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Long-Endurance UAV Concepts

Possibilities of the Next Generation of High-Altitude, Long-Endurance Unmanned Aerial Vehicles

Sheila L. Jaszlics, President, Pathfinder Systems, Inc., USA
Dr. Reiner Stemme, President, Stemme Flugzeugbau, Germany

Published in 2004.


High-Altitude, Long-Endurance Unmanned Air Vehicles (HALE-UAV) have the potential to provide surveillance, communications relay, and other military and civilian capabilities at a relatively low cost, without the limitations imposed by satellite orbits. The first generation of these vehicles, integrated with sensors, information distribution systems, and ground stations, is in development under the American “Tier II+” program. The time has come to think of the next step. A second generation of HALE-UAVs, built and operated at a significantly lower cost than Tier II+, is within reach. A propulsion concept, developed in Europe can reduce the gross take-off weight of this next-generation HALE-UAV by a factor of nearly four in comparison with Tier II+, while retaining its payload, range, and endurance.

The Tier II+ HALE-UAV has the following approximate characteristics:

  • Payload mass: 680 kg (1,500 lb)

  • Take-off mass: 12,000 kg (26,500 lb)

  • Nominal altitude for surveillance mission: 19,800 m (65,000 ft)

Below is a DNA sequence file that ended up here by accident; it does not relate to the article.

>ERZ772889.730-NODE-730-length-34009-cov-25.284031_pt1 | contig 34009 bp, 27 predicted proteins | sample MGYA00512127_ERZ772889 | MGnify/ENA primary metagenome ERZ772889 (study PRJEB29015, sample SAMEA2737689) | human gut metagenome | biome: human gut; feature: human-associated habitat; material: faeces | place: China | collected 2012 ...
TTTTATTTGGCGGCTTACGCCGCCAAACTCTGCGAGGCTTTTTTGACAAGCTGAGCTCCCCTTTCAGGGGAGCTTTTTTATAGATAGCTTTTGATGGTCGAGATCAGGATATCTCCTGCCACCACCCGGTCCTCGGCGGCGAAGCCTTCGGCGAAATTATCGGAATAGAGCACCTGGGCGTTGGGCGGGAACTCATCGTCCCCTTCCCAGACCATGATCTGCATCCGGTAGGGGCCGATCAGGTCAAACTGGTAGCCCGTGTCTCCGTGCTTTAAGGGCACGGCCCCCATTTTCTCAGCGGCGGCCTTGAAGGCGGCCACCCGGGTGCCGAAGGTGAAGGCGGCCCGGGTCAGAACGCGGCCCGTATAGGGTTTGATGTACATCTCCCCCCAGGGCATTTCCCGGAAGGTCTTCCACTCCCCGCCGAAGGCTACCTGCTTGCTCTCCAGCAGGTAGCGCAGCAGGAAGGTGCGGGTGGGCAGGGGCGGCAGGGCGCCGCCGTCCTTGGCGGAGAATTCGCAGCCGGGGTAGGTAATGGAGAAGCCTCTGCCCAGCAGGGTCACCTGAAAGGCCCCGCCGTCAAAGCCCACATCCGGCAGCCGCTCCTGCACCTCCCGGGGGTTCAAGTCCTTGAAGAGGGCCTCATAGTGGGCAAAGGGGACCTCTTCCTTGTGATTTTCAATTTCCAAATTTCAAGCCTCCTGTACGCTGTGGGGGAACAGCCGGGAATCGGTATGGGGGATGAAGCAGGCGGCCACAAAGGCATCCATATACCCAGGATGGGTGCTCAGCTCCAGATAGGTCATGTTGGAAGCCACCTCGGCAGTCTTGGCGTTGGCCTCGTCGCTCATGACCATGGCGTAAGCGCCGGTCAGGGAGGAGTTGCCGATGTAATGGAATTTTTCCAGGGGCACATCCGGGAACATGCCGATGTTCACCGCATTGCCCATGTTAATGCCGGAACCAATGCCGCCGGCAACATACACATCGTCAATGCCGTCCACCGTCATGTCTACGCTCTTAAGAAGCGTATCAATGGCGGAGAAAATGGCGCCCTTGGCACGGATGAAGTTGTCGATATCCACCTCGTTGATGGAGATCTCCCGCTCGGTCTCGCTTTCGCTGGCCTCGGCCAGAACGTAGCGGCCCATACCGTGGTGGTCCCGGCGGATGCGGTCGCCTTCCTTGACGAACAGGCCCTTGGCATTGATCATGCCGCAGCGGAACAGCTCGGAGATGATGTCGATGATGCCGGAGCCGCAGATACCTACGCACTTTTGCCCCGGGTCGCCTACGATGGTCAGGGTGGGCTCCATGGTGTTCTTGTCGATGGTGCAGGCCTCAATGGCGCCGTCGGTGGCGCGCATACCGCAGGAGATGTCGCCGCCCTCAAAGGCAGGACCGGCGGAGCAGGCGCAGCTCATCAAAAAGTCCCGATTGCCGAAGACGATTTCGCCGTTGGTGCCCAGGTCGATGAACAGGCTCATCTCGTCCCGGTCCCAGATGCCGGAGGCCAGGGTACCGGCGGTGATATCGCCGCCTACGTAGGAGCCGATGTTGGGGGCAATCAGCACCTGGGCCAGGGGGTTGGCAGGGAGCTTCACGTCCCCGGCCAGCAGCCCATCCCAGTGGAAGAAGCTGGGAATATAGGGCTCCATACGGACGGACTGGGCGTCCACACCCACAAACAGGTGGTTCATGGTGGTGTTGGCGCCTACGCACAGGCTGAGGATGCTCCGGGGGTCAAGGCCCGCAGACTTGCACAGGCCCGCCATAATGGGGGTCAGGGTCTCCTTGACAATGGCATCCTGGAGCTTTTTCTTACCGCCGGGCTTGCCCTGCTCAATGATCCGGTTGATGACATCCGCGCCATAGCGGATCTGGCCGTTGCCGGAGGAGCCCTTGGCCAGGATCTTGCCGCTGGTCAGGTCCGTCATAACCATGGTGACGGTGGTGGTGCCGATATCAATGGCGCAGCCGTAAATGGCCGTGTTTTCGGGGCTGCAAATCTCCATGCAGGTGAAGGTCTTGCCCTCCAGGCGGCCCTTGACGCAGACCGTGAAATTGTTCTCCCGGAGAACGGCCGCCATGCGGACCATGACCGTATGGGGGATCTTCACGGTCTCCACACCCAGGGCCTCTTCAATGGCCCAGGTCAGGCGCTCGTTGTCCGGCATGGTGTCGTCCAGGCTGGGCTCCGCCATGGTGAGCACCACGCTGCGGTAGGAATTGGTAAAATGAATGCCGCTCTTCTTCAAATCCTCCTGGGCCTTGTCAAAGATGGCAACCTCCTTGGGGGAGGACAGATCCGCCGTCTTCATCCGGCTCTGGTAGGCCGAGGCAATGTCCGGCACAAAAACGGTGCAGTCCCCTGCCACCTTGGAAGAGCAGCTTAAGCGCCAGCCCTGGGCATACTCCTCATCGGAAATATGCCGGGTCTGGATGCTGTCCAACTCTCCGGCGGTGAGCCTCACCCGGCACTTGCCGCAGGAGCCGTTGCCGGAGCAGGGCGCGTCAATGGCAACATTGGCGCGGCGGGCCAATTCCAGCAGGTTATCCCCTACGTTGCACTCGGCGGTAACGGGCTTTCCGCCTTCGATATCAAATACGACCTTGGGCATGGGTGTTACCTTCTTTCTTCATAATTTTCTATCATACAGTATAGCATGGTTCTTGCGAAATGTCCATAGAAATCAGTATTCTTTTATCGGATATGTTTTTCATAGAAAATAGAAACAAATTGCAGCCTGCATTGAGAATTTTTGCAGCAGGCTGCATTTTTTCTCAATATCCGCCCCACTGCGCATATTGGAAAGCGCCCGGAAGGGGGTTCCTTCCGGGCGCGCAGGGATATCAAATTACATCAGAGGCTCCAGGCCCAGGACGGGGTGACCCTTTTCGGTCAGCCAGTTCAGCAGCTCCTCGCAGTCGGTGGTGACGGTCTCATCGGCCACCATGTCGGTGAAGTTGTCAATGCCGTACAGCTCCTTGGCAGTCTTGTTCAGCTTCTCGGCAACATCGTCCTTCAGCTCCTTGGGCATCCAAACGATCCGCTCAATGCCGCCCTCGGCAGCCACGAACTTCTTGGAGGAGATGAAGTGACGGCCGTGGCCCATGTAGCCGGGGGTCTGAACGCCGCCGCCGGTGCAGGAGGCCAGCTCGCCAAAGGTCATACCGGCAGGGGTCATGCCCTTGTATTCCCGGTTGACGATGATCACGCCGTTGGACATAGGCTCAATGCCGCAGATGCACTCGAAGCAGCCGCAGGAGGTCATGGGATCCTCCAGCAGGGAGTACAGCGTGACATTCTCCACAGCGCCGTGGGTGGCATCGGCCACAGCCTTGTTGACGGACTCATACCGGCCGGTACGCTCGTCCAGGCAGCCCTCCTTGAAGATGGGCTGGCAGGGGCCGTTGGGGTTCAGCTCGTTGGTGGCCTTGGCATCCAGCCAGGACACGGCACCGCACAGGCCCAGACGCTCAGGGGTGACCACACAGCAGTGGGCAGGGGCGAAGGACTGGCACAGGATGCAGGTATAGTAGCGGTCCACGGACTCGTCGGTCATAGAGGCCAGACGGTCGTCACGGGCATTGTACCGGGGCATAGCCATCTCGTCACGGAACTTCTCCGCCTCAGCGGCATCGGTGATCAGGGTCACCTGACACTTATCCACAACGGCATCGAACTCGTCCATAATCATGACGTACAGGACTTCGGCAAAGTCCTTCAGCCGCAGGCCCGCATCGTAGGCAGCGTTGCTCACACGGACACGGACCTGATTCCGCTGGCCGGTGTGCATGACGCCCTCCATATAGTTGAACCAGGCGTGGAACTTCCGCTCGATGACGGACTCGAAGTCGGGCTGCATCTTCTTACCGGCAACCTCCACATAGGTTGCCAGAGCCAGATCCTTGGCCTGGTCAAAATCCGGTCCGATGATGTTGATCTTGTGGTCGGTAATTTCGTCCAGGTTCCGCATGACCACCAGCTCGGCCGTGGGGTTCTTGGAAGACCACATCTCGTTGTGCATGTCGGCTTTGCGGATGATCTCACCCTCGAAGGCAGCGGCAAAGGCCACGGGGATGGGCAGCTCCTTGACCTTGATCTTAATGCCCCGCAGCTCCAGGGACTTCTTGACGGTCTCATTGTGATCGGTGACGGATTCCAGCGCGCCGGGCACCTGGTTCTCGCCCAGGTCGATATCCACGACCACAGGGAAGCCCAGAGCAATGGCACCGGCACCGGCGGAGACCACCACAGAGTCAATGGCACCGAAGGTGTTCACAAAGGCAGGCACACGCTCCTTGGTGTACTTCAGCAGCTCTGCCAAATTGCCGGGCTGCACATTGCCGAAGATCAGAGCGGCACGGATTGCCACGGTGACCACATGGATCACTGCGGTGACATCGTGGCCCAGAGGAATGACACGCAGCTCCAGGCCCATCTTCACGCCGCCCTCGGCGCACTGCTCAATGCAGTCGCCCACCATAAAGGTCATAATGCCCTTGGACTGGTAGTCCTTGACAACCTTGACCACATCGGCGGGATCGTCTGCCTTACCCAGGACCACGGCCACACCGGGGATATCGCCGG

• Surveillance area: 5,560 km (3,000 nautical miles) from take-off and recovery airfield

  • Endurance at surveillance area at nominal altitude: 24 hours

  • Propulsion: turbofan


Tier II+ is under construction by the Teledyne Ryan Company of San Diego, California. The objective of the program is to build ten UAVs and two ground systems.


The utility of a second generation of HALE-UAVs, built for a wide-range of services for military and civilian applications in the early 21st century, could equal or exceed the utility of low-altitude satellites. Some of the significant questions relating to this potential next generation are:

  • UAVs of similar performance be developed, built, and operated at a significantly lower cost than Tier II+? Can they be much lighter and smaller?

  • How much of the Tier II+ development can be re-used for the next generation?

  • Will the Tier II+ experience provide adequate methods for integrating HALE UAVs into the Air Traffic Control System?


The weight efficiency of Tier II+ can be improved by factor of almost 400%.

We have concentrated our work on the question of reducing the gross weight needed to carry a given payload, as lower cost is a direct consequence of this. The key to significant weight reduction is in three areas:

  • A propulsion concept that is more appropriate to the HALE-UAV mission at an altitude of 20,000 m than the turbofan propulsion used in the Tier II+ design

  • High-efficiency power plant with low fuel consumption

  • Application of advanced aerodynamic design principles and practice


To explore the possibilities, Pathfinder Systems and Stemme Flugzeugbau have developed a preliminary design, which matches the Tier II+ payload and mission profile, with a take-off weight thatis 27% of the Tier II+ vehicle. The characteristics of this design, the Stemme SX 1500 “Pathfinder Hawk”, are:

  • Payload mass: 680 kg (1500 lb)